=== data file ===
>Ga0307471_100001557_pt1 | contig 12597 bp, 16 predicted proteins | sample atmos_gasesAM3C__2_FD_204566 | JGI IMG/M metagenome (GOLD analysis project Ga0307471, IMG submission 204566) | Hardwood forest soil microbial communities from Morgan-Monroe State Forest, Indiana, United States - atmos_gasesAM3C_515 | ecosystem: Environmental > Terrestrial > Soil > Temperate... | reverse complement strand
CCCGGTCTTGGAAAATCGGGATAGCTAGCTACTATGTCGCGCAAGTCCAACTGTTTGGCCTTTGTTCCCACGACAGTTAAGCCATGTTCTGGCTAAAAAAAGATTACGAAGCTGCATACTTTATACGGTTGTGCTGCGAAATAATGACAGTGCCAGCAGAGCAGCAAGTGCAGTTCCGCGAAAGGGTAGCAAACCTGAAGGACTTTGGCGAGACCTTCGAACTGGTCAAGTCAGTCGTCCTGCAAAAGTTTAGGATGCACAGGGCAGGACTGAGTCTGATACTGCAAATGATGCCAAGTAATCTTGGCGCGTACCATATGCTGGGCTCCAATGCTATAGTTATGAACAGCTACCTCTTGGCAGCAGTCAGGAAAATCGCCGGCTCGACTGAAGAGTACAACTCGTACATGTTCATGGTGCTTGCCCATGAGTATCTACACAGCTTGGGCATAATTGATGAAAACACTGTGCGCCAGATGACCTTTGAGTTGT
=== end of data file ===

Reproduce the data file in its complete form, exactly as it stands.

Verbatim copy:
>Ga0307471_100001557_pt1 | contig 12597 bp, 16 predicted proteins | sample atmos_gasesAM3C__2_FD_204566 | JGI IMG/M metagenome (GOLD analysis project Ga0307471, IMG submission 204566) | Hardwood forest soil microbial communities from Morgan-Monroe State Forest, Indiana, United States - atmos_gasesAM3C_515 | ecosystem: Environmental > Terrestrial > Soil > Temperate... | reverse complement strand
CCCGGTCTTGGAAAATCGGGATAGCTAGCTACTATGTCGCGCAAGTCCAACTGTTTGGCCTTTGTTCCCACGACAGTTAAGCCATGTTCTGGCTAAAAAAAGATTACGAAGCTGCATACTTTATACGGTTGTGCTGCGAAATAATGACAGTGCCAGCAGAGCAGCAAGTGCAGTTCCGCGAAAGGGTAGCAAACCTGAAGGACTTTGGCGAGACCTTCGAACTGGTCAAGTCAGTCGTCCTGCAAAAGTTTAGGATGCACAGGGCAGGACTGAGTCTGATACTGCAAATGATGCCAAGTAATCTTGGCGCGTACCATATGCTGGGCTCCAATGCTATAGTTATGAACAGCTACCTCTTGGCAGCAGTCAGGAAAATCGCCGGCTCGACTGAAGAGTACAACTCGTACATGTTCATGGTGCTTGCCCATGAGTATCTACACAGCTTGGGCATAATTGATGAAAACACTGTGCGCCAGATGACCTTTGAGTTGT